Over the weekend, I was talking to a reader of this very blog when… okay – you got me. No one talks to me, and if they did, it certainly wouldn’t be about this place. But if they *did*, I’m pretty sure it would go something like this:

Totally not made up blog reader: “Hey Mike, I hear you used to have some Apple II stuff on that there 6502lane blog?”

Me: “What of it?”

Totally not made up blog reader: “Why don’t you repost some of those old articles? At least that way it will look like *something* is going on around here, even if it really isn’t.”

Me: “What a terrible idea! Go away, one remaining reader! I need you not!”

(Note to self: restore old articles and, if possible, pass it off as new content.)

(Second note to self: claim credit for the idea.)

Okay, so maybe trying to pretend like I’ve written anything interesting in the past few months is a bridge too far, but even if it’s for no other reason than to feed my bloated ego, I’ll be reposting some of the old posts that were here before the blog was hacked by Pharma-spammers way back in 20… 12?  11?

I don’t know enough about the goings-on of the WordPress database back-end black magick to be able to do a restore in the true sense of the word – reader comments and stuff like that won’t make reappearances. And that’s unfortunate, because they were often the best parts of my posts. Oh well.

So look for that in the near future.

Of things new, old and somewhere in between

I felt it important to post something, if just to remind myself that 6502lane is still here and only mostly dead.  The latest lack of updates can be attributed to any number of things, but here are a few thoughts, just off the top of my head.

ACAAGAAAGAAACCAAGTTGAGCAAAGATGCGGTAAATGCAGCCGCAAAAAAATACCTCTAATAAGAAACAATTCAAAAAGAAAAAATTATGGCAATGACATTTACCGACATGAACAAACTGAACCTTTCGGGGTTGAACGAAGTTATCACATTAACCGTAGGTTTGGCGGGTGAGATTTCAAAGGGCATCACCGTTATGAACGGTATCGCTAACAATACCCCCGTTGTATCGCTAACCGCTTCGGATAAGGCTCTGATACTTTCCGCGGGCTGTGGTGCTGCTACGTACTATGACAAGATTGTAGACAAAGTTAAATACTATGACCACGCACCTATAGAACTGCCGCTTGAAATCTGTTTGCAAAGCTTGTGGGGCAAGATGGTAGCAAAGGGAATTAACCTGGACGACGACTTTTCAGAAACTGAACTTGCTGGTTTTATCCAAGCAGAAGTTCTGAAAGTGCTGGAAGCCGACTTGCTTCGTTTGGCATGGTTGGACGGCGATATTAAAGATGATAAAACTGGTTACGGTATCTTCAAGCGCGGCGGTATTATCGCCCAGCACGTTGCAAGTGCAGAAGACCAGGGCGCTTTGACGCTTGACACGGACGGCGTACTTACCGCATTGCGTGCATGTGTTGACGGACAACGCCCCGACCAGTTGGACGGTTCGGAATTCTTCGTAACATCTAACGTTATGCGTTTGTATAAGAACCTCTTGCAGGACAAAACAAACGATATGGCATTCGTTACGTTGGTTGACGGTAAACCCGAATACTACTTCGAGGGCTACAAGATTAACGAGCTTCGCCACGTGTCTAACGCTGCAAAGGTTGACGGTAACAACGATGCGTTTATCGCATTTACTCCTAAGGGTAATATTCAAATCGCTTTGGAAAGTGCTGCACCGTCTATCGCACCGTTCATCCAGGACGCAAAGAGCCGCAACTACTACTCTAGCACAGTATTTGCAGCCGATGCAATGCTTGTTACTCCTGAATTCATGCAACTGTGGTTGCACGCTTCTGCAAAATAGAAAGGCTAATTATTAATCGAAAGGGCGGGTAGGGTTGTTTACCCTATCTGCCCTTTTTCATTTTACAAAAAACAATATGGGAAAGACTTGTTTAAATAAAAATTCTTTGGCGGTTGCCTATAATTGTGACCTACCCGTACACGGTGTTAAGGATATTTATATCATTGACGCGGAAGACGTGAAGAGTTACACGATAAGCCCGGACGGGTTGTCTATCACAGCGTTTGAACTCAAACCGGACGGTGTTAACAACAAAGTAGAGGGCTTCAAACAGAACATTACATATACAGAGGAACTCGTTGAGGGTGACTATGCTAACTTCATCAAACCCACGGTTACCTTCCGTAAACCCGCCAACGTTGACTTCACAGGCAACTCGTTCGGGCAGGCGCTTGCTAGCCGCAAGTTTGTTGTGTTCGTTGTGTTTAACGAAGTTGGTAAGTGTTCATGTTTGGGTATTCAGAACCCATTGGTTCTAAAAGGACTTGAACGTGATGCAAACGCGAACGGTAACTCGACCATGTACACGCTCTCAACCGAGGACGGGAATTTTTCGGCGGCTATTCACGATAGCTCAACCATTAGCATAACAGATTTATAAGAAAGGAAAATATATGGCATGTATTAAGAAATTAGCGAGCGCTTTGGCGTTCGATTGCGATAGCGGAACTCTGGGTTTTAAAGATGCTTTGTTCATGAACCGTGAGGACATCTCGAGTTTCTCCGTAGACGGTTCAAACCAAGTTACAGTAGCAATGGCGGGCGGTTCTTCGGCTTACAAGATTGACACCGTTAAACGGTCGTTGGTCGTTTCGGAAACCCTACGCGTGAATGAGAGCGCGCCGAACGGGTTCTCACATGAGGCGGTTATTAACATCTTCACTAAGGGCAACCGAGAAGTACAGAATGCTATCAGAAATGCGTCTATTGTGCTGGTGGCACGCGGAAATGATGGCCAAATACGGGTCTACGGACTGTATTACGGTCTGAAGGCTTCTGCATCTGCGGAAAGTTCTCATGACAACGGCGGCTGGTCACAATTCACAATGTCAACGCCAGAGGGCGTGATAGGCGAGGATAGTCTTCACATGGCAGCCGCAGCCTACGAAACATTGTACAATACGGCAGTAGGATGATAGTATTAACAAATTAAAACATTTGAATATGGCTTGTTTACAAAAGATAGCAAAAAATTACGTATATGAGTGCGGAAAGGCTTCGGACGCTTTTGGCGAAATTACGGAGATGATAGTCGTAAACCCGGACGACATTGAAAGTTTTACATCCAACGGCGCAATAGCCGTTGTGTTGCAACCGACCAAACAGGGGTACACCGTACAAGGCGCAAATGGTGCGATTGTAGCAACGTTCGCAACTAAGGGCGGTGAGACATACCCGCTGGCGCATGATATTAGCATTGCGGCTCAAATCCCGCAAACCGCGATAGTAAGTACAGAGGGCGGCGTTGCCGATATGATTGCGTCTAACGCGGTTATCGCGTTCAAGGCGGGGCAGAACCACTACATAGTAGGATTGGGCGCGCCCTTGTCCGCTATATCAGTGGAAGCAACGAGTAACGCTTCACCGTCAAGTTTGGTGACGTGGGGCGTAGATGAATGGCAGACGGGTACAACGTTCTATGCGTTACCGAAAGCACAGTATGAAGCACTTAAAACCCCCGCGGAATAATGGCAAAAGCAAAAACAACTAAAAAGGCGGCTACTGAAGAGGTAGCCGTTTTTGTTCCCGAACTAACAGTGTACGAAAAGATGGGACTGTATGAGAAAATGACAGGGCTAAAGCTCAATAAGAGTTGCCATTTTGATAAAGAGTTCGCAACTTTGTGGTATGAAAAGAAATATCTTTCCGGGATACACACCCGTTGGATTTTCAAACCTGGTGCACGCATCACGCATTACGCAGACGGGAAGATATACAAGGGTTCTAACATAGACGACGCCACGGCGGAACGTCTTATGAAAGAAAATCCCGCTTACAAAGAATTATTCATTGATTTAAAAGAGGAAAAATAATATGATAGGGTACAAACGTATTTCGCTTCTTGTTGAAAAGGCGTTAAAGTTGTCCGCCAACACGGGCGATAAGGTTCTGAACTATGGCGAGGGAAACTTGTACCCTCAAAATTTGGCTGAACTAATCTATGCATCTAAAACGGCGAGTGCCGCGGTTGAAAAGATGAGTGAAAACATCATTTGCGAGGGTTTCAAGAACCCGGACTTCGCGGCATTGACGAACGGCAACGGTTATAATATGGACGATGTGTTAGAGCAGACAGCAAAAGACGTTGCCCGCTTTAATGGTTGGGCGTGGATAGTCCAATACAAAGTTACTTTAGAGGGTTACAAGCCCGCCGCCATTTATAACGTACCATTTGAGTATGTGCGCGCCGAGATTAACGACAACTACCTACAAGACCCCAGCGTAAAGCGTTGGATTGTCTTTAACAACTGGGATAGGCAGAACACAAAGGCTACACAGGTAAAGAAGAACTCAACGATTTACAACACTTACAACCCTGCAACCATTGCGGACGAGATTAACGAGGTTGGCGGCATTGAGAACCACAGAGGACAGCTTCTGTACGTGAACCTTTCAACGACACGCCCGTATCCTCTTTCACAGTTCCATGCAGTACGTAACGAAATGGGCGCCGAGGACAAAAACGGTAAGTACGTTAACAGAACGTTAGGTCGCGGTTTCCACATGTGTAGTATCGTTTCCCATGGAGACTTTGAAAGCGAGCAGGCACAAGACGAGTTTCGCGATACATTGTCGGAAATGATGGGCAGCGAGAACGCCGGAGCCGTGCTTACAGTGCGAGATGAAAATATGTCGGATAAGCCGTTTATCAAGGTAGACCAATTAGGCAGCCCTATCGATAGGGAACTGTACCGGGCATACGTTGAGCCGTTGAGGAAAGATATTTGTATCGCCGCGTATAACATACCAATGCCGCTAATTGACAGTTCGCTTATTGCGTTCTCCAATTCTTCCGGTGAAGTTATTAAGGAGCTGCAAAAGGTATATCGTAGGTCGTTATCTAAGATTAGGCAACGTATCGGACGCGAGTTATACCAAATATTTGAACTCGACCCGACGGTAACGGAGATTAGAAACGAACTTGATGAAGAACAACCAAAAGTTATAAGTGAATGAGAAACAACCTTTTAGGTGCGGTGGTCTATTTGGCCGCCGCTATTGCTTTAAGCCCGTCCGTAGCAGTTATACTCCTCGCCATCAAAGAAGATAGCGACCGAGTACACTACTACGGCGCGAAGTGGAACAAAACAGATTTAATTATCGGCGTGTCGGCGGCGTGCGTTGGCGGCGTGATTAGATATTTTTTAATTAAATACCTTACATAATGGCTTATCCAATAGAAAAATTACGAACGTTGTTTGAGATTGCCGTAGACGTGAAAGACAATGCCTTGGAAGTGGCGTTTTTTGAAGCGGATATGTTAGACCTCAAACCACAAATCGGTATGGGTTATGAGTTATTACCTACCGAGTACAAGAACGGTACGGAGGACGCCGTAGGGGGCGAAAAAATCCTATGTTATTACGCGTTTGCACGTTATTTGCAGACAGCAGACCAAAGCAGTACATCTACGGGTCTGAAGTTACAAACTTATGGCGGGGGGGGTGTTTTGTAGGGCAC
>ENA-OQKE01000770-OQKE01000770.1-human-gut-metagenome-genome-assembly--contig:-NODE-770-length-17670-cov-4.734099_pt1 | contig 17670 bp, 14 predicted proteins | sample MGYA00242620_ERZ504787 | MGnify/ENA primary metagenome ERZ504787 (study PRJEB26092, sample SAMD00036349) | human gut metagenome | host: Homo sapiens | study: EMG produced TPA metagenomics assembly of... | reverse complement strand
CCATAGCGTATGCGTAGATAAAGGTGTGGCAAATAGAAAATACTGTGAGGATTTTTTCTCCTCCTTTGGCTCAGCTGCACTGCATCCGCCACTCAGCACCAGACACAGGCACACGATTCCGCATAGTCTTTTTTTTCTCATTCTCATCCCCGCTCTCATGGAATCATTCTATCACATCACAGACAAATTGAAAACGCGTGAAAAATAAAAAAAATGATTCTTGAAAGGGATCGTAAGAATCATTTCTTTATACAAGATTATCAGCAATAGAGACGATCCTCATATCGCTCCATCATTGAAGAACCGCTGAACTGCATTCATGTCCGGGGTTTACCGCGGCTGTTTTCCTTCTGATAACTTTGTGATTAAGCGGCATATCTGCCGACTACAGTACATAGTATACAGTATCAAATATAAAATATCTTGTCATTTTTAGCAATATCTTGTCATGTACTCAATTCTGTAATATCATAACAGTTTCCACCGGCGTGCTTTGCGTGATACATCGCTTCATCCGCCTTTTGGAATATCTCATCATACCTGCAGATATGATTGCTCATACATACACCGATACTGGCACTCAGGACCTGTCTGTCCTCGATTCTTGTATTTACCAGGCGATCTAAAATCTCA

I started this with another Apple /// user (fan? user? is there really a difference when it comes to this particular Apple?):

http://drop-iii-inches.com/

Yep, that’s an Apple /// podcast.  I have an unnecessarily long blog post mostly written up for that.  I think it will be up soon over at that web page.  It explains why we started it and what we hope to get out of a podcast about a very (*very*) small corner of our hobby.

And this changed:

Open_Apple

I’ll be recording the next episode this weekend, actually.  Yep, you heard it here first, folks.  I don’t have a whole lot to say about it this very minute.  I may not have much more to offer once the mic is hot.  I know I have a few points I need to address and then maybe I’ll catch us up on the Apple II news.  Of which, there’s a lot…

I bought one of these:

BrickPi for LEGO and Raspberry Pi

Essentially, it lets you interface one of these:

RaspberryPi

with this:

9797_prod_27seethru

I’m hoping to plug this:

e7c1103d6ff854ada87f6e639b315cd8

into one of these:

DSC02211